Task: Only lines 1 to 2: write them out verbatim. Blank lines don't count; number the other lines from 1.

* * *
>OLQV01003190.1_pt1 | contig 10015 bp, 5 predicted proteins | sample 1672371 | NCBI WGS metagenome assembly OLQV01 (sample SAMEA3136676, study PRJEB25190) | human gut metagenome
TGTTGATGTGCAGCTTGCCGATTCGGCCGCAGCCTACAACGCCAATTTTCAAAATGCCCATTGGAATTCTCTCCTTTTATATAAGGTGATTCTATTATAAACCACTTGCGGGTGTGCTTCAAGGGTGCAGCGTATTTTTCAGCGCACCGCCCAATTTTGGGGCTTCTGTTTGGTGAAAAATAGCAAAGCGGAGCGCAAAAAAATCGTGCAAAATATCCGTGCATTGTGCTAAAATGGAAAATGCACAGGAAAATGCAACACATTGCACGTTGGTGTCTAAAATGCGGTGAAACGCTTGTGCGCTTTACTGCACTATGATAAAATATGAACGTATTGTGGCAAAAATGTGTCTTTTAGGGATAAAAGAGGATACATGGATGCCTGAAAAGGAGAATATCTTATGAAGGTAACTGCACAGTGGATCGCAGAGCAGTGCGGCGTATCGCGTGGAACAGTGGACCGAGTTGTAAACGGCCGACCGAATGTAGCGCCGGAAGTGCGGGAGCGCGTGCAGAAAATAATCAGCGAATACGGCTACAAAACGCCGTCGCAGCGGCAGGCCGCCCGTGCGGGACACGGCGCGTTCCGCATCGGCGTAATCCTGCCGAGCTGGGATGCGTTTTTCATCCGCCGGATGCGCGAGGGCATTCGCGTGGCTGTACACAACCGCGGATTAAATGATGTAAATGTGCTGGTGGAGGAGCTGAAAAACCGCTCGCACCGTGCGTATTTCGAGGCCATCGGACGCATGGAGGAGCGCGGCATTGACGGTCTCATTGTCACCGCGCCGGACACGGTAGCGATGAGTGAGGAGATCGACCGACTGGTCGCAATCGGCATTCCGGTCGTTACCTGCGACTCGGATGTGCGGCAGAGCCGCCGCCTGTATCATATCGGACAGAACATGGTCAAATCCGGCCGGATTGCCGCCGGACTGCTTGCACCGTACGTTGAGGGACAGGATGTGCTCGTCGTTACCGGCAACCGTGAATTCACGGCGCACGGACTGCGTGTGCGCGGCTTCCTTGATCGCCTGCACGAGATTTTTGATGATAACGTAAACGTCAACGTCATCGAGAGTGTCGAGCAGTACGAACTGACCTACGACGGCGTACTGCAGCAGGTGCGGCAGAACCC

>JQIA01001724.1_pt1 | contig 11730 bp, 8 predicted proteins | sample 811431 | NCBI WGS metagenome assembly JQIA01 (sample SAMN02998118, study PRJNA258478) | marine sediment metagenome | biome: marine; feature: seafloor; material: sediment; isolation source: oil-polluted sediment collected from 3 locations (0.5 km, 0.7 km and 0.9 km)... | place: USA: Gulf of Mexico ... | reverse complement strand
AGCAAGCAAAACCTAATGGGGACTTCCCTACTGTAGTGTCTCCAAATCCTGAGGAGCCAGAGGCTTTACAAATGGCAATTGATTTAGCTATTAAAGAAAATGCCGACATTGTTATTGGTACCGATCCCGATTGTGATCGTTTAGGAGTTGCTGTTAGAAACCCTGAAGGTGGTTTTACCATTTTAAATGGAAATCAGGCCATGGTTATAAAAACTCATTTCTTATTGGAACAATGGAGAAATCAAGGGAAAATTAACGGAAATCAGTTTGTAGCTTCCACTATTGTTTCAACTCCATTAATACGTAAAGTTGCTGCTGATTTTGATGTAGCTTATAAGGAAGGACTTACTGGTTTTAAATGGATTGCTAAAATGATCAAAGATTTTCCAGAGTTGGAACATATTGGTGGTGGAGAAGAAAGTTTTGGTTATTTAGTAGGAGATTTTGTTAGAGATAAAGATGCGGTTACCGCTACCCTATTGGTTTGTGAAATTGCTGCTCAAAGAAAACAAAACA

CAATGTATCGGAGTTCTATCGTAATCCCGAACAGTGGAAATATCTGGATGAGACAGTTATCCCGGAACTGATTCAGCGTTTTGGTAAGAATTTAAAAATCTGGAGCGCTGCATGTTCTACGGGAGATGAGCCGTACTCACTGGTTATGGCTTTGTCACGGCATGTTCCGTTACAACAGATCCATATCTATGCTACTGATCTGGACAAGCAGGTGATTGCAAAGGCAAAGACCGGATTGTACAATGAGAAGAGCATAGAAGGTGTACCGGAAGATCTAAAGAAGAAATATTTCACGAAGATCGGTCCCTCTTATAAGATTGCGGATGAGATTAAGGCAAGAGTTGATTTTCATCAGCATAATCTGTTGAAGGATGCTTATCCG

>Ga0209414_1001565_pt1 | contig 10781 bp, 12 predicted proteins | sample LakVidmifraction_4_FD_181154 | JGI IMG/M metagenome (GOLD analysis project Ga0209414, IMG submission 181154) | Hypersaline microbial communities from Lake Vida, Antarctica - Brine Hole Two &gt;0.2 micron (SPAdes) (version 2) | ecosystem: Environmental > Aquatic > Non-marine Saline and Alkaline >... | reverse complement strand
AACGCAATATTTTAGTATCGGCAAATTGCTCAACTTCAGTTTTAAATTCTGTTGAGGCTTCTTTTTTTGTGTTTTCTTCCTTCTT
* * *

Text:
>OLQV01003190.1_pt1 | contig 10015 bp, 5 predicted proteins | sample 1672371 | NCBI WGS metagenome assembly OLQV01 (sample SAMEA3136676, study PRJEB25190) | human gut metagenome
TGTTGATGTGCAGCTTGCCGATTCGGCCGCAGCCTACAACGCCAATTTTCAAAATGCCCATTGGAATTCTCTCCTTTTATATAAGGTGATTCTATTATAAACCACTTGCGGGTGTGCTTCAAGGGTGCAGCGTATTTTTCAGCGCACCGCCCAATTTTGGGGCTTCTGTTTGGTGAAAAATAGCAAAGCGGAGCGCAAAAAAATCGTGCAAAATATCCGTGCATTGTGCTAAAATGGAAAATGCACAGGAAAATGCAACACATTGCACGTTGGTGTCTAAAATGCGGTGAAACGCTTGTGCGCTTTACTGCACTATGATAAAATATGAACGTATTGTGGCAAAAATGTGTCTTTTAGGGATAAAAGAGGATACATGGATGCCTGAAAAGGAGAATATCTTATGAAGGTAACTGCACAGTGGATCGCAGAGCAGTGCGGCGTATCGCGTGGAACAGTGGACCGAGTTGTAAACGGCCGACCGAATGTAGCGCCGGAAGTGCGGGAGCGCGTGCAGAAAATAATCAGCGAATACGGCTACAAAACGCCGTCGCAGCGGCAGGCCGCCCGTGCGGGACACGGCGCGTTCCGCATCGGCGTAATCCTGCCGAGCTGGGATGCGTTTTTCATCCGCCGGATGCGCGAGGGCATTCGCGTGGCTGTACACAACCGCGGATTAAATGATGTAAATGTGCTGGTGGAGGAGCTGAAAAACCGCTCGCACCGTGCGTATTTCGAGGCCATCGGACGCATGGAGGAGCGCGGCATTGACGGTCTCATTGTCACCGCGCCGGACACGGTAGCGATGAGTGAGGAGATCGACCGACTGGTCGCAATCGGCATTCCGGTCGTTACCTGCGACTCGGATGTGCGGCAGAGCCGCCGCCTGTATCATATCGGACAGAACATGGTCAAATCCGGCCGGATTGCCGCCGGACTGCTTGCACCGTACGTTGAGGGACAGGATGTGCTCGTCGTTACCGGCAACCGTGAATTCACGGCGCACGGACTGCGTGTGCGCGGCTTCCTTGATCGCCTGCACGAGATTTTTGATGATAACGTAAACGTCAACGTCATCGAGAGTGTCGAGCAGTACGAACTGACCTACGACGGCGTACTGCAGCAGGTGCGGCAGAACCC